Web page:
Politics. Sports teams. Music. Duck hunting. Whether you want to hear and read it or not, trending topics generate hot takes from a wide range of “experts.” Opinions range from informed to unsolicited. Divisive input from knuckleheads is part of society and has undoubtedly become amplified with the advent of social media. However free speech is a valued principle in this country.
Duck hunters are notorious grumps. Too much water. Not enough water. Too warm. Too cold. The season starts too early. The season goes too late. It goes on and on. Sometimes the hot takes come from knowledgeable and informed contributers who can see both sides of the coin. Other times, the commentary comes from a narrow, what’s-best-for-me perspective that frequently misaligns with what is best for the resource.
A spirited discussion involving just about anything related to waterfowling is enjoyable. The sport and the wildfowl we chase are so complex; there is plenty to talk about and plenty of people to speak with across various topics. It’s fortunate to have a network of passionate, level-headed hunters and conservationists through multiple channels within the waterfowling community.
Conversations with and through this network can make us better waterfowlers with a more expansive understanding of the good, the bad and the ugly regarding ducks and duck hunting. Accumulating a more comprehensive, profound knowledge of things, can help a hunter to become less disheartened by tough hunts or seasons and be more energized and proactive about making improvements in the sport of duck hunting.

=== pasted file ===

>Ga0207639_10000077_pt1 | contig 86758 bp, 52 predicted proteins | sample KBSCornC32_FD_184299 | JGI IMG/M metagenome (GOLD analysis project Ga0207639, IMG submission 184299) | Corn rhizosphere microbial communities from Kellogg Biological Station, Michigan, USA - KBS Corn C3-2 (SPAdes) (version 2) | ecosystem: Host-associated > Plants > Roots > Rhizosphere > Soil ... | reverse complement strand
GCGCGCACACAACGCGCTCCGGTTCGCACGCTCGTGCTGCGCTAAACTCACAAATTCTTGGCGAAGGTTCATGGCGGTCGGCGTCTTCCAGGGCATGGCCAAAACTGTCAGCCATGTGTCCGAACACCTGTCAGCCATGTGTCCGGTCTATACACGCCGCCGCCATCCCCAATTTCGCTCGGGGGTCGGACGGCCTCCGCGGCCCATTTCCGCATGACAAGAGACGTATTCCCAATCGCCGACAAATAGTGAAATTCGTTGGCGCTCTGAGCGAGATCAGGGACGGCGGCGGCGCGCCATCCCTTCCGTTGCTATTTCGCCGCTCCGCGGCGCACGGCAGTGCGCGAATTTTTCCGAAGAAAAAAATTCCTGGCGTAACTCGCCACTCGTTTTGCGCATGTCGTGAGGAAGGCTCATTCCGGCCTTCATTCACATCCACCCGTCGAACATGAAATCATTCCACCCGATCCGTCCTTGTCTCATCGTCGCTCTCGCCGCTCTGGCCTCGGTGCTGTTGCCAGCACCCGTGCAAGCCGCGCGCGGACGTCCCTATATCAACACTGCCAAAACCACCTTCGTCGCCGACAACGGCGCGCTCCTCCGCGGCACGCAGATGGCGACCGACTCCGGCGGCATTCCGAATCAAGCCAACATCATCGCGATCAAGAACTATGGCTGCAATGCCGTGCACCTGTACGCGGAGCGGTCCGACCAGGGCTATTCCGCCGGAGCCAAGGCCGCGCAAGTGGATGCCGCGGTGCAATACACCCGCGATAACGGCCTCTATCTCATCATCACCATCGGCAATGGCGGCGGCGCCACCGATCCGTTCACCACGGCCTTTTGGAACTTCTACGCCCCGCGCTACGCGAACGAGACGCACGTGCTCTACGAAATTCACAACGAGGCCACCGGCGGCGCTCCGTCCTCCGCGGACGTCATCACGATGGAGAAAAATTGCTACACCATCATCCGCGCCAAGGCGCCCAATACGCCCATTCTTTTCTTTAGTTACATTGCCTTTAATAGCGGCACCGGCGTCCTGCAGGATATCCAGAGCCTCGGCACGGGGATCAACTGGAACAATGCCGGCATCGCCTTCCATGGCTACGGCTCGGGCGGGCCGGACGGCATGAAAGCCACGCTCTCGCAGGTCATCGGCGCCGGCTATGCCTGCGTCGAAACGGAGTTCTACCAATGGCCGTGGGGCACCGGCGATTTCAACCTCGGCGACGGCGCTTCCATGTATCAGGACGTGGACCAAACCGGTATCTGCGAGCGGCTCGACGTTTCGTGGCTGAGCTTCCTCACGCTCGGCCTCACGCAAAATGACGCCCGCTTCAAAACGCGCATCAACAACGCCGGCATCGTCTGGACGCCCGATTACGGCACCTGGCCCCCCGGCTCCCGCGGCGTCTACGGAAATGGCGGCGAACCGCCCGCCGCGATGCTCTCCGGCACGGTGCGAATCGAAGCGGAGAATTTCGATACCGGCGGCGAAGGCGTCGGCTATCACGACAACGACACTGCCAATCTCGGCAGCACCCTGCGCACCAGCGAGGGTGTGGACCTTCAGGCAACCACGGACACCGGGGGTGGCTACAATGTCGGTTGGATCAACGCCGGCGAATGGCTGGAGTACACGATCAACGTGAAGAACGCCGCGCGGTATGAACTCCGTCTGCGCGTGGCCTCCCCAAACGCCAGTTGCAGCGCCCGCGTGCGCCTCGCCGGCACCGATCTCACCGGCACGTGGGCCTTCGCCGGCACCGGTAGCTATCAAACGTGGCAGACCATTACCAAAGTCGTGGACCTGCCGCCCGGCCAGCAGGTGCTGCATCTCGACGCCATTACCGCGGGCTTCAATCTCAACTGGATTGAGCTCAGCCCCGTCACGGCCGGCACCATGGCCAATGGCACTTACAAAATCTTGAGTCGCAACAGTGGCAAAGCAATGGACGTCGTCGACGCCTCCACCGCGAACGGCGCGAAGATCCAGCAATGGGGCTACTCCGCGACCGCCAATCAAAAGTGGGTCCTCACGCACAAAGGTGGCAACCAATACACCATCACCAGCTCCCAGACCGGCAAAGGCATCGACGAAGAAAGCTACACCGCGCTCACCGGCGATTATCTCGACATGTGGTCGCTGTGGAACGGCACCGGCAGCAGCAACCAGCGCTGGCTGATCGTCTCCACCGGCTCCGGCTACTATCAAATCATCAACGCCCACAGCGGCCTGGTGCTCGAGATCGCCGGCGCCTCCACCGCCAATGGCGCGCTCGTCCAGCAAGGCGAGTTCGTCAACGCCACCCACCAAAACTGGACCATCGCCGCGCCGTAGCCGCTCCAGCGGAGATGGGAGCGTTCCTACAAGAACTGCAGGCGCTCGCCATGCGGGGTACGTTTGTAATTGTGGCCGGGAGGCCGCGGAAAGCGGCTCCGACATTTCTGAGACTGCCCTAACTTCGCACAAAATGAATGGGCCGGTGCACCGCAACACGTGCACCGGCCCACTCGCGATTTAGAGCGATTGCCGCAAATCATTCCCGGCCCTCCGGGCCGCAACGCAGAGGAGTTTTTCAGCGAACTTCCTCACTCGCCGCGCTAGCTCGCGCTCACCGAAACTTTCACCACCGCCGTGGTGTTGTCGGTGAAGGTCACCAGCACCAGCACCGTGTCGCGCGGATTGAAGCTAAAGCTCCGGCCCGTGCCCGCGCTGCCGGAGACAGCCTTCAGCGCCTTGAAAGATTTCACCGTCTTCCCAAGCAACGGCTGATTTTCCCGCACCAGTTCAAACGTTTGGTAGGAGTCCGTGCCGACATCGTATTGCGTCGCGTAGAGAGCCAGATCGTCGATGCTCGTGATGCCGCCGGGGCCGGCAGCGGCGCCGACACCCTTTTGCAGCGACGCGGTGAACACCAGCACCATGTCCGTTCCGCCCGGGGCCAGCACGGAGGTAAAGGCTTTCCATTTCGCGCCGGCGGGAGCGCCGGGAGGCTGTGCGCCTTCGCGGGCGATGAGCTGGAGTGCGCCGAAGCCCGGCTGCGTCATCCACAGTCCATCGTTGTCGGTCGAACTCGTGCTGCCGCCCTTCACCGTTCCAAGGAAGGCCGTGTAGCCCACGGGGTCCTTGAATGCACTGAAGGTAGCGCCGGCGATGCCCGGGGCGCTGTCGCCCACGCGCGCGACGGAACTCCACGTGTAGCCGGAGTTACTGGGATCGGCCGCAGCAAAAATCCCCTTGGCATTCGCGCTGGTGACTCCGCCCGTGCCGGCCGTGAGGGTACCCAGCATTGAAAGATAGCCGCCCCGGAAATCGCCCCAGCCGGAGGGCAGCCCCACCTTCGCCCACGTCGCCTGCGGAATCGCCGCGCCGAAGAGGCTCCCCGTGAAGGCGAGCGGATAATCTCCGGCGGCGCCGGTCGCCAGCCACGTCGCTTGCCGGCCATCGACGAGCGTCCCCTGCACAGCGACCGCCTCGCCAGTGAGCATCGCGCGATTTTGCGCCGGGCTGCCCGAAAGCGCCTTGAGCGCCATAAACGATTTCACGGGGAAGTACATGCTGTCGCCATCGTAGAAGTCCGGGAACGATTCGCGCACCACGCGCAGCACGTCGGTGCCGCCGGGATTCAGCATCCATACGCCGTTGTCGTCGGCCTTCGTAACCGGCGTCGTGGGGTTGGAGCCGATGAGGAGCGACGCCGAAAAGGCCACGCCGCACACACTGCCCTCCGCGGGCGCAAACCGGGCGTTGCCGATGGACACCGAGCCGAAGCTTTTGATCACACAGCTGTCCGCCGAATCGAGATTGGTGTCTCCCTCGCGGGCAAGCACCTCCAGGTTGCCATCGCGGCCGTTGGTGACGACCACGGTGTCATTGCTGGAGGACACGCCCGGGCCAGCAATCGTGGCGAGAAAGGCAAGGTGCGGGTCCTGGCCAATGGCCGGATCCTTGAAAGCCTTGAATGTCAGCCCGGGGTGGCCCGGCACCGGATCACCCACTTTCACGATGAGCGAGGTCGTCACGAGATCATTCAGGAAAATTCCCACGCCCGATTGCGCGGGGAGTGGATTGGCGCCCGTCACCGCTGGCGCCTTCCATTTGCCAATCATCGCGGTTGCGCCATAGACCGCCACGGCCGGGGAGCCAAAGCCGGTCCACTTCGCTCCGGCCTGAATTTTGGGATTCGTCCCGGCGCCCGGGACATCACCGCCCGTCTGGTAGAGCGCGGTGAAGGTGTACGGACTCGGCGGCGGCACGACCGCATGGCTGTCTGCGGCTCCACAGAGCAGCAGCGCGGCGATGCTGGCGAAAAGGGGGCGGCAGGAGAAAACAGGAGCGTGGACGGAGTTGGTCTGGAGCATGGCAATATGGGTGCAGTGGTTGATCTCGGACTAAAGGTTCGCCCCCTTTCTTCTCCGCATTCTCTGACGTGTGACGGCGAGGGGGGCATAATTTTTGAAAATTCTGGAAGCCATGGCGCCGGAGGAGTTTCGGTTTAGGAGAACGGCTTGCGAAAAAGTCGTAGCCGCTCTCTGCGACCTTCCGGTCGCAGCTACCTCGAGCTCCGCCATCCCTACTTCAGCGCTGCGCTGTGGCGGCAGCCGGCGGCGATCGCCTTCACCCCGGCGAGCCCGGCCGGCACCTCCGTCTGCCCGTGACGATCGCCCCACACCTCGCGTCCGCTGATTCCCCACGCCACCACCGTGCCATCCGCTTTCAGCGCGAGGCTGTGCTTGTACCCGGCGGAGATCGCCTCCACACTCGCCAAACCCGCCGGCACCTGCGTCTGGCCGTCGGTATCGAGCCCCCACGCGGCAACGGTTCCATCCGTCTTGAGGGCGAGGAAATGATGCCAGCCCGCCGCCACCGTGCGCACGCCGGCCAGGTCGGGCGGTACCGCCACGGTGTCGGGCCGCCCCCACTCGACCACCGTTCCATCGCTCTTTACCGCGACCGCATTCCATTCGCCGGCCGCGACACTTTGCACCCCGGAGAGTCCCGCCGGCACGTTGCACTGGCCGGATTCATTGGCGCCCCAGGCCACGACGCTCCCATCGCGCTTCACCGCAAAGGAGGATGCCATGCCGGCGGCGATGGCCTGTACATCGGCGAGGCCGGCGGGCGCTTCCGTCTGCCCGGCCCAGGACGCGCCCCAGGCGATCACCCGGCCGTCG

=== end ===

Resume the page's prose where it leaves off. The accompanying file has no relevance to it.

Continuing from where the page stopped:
While hurdles within duck hunting aren’t tied to any single action, these year-round conversations inspire the notion that knocking around some of these fixable, controllable issues can help hunters make some headway. If hunters don’t start thinking beyond their decoy spread and acting on what they know is best for the resource, duck hunting will continue to fizzle, possibly to the point of no return.
To identify some “control the controllable” items, a group of trusted duck hunting advocates assembled to discuss the one thing they would change about duck hunting and why. Ideally, their answers will inspire others to offer less lip service and keyboard pontificating and more acting on what is best for the sport.
D. SCOTT PERRY
Prairie Oaks Duck Club | Cache and White River National Wildlife Refuges
PERRY: I’ve been an avid Arkansas duck hunter since my first outing as a boy in the late 1970s near Humnoke. For me, duck hunting today is not so much about shooting ducks as it is about reconnecting with the halcyon days of my youth, disconnecting from the modern world, testing my skills and continuing to experience an elevated awareness of nature with all its grandeur and mystery.
When asking myself, “If I could change one thing about duck hunting today,” numerous topics came to mind, from bag limit size, season length and hunting dates, to habitat issues, hunting pressure and social media. However, what stood out most was the battery-powered decoys and gadgets that have penetrated duck hunting over the past 24 years.
As I thought about all these contemporary devices to lure ducks, I contemplated the words of author Bob Hinman who wrote, “When done under the rules of good sportsmanship, duck hunting is a culmination of art, skill and scientific endeavor. It is also an act of love, for who loves the birds more than the hunter?”
So, if I were given the control to change one thing about duck hunting today, I would withdraw anything battery-powered to lure ducks to the gun. These automated instruments violate the spirit of fair chase, in my opinion. I don’t see any difference between battery-powered decoying devices and battery-powered calling devices, which are illegal. Using these apparatuses to attract ducks places too much importance on killing and diminishes the time-honored art and skill of hunting. Additionally, I believe using these modern devices has tarnished the stature of duck hunting in the classic world of wingshooting.